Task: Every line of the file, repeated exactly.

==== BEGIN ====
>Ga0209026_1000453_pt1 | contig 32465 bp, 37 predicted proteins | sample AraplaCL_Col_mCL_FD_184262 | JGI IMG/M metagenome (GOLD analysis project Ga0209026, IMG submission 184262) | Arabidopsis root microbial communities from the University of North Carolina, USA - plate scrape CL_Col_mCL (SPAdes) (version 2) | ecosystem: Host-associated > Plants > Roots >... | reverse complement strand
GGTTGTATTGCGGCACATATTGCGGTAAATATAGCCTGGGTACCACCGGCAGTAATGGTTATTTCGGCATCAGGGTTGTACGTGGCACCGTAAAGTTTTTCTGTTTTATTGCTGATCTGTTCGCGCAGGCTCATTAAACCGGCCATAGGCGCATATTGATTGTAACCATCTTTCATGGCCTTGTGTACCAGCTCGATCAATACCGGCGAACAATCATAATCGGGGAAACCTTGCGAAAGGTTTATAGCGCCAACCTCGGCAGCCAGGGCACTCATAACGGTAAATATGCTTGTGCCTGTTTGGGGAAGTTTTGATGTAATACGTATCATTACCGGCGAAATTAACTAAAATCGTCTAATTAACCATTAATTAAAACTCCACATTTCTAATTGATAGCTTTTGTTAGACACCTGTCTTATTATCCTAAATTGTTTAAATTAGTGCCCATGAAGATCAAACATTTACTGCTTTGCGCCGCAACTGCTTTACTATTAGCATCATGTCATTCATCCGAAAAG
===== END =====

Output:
>Ga0209026_1000453_pt1 | contig 32465 bp, 37 predicted proteins | sample AraplaCL_Col_mCL_FD_184262 | JGI IMG/M metagenome (GOLD analysis project Ga0209026, IMG submission 184262) | Arabidopsis root microbial communities from the University of North Carolina, USA - plate scrape CL_Col_mCL (SPAdes) (version 2) | ecosystem: Host-associated > Plants > Roots >... | reverse complement strand
GGTTGTATTGCGGCACATATTGCGGTAAATATAGCCTGGGTACCACCGGCAGTAATGGTTATTTCGGCATCAGGGTTGTACGTGGCACCGTAAAGTTTTTCTGTTTTATTGCTGATCTGTTCGCGCAGGCTCATTAAACCGGCCATAGGCGCATATTGATTGTAACCATCTTTCATGGCCTTGTGTACCAGCTCGATCAATACCGGCGAACAATCATAATCGGGGAAACCTTGCGAAAGGTTTATAGCGCCAACCTCGGCAGCCAGGGCACTCATAACGGTAAATATGCTTGTGCCTGTTTGGGGAAGTTTTGATGTAATACGTATCATTACCGGCGAAATTAACTAAAATCGTCTAATTAACCATTAATTAAAACTCCACATTTCTAATTGATAGCTTTTGTTAGACACCTGTCTTATTATCCTAAATTGTTTAAATTAGTGCCCATGAAGATCAAACATTTACTGCTTTGCGCCGCAACTGCTTTACTATTAGCATCATGTCATTCATCCGAAAAG